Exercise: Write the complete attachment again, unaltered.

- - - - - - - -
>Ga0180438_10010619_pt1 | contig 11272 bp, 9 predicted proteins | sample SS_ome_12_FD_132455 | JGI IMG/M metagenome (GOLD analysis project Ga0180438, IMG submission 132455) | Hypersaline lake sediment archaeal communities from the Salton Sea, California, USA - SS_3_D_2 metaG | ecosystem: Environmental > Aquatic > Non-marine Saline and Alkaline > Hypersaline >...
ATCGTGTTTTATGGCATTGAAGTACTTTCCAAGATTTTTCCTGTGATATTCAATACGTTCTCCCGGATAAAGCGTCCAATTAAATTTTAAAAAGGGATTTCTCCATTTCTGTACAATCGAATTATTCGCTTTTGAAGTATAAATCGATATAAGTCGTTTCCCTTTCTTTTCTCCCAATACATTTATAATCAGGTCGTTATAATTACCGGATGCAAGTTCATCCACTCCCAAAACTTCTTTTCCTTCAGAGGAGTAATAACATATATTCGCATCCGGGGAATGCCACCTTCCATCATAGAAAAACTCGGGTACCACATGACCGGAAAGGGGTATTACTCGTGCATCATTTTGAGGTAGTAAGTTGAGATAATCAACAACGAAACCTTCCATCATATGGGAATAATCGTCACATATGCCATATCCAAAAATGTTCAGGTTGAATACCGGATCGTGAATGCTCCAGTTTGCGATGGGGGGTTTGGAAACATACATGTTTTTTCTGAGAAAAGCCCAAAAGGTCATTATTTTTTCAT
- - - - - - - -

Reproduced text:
>Ga0180438_10010619_pt1 | contig 11272 bp, 9 predicted proteins | sample SS_ome_12_FD_132455 | JGI IMG/M metagenome (GOLD analysis project Ga0180438, IMG submission 132455) | Hypersaline lake sediment archaeal communities from the Salton Sea, California, USA - SS_3_D_2 metaG | ecosystem: Environmental > Aquatic > Non-marine Saline and Alkaline > Hypersaline >...
ATCGTGTTTTATGGCATTGAAGTACTTTCCAAGATTTTTCCTGTGATATTCAATACGTTCTCCCGGATAAAGCGTCCAATTAAATTTTAAAAAGGGATTTCTCCATTTCTGTACAATCGAATTATTCGCTTTTGAAGTATAAATCGATATAAGTCGTTTCCCTTTCTTTTCTCCCAATACATTTATAATCAGGTCGTTATAATTACCGGATGCAAGTTCATCCACTCCCAAAACTTCTTTTCCTTCAGAGGAGTAATAACATATATTCGCATCCGGGGAATGCCACCTTCCATCATAGAAAAACTCGGGTACCACATGACCGGAAAGGGGTATTACTCGTGCATCATTTTGAGGTAGTAAGTTGAGATAATCAACAACGAAACCTTCCATCATATGGGAATAATCGTCACATATGCCATATCCAAAAATGTTCAGGTTGAATACCGGATCGTGAATGCTCCAGTTTGCGATGGGGGGTTTGGAAACATACATGTTTTTTCTGAGAAAAGCCCAAAAGGTCATTATTTTTTCAT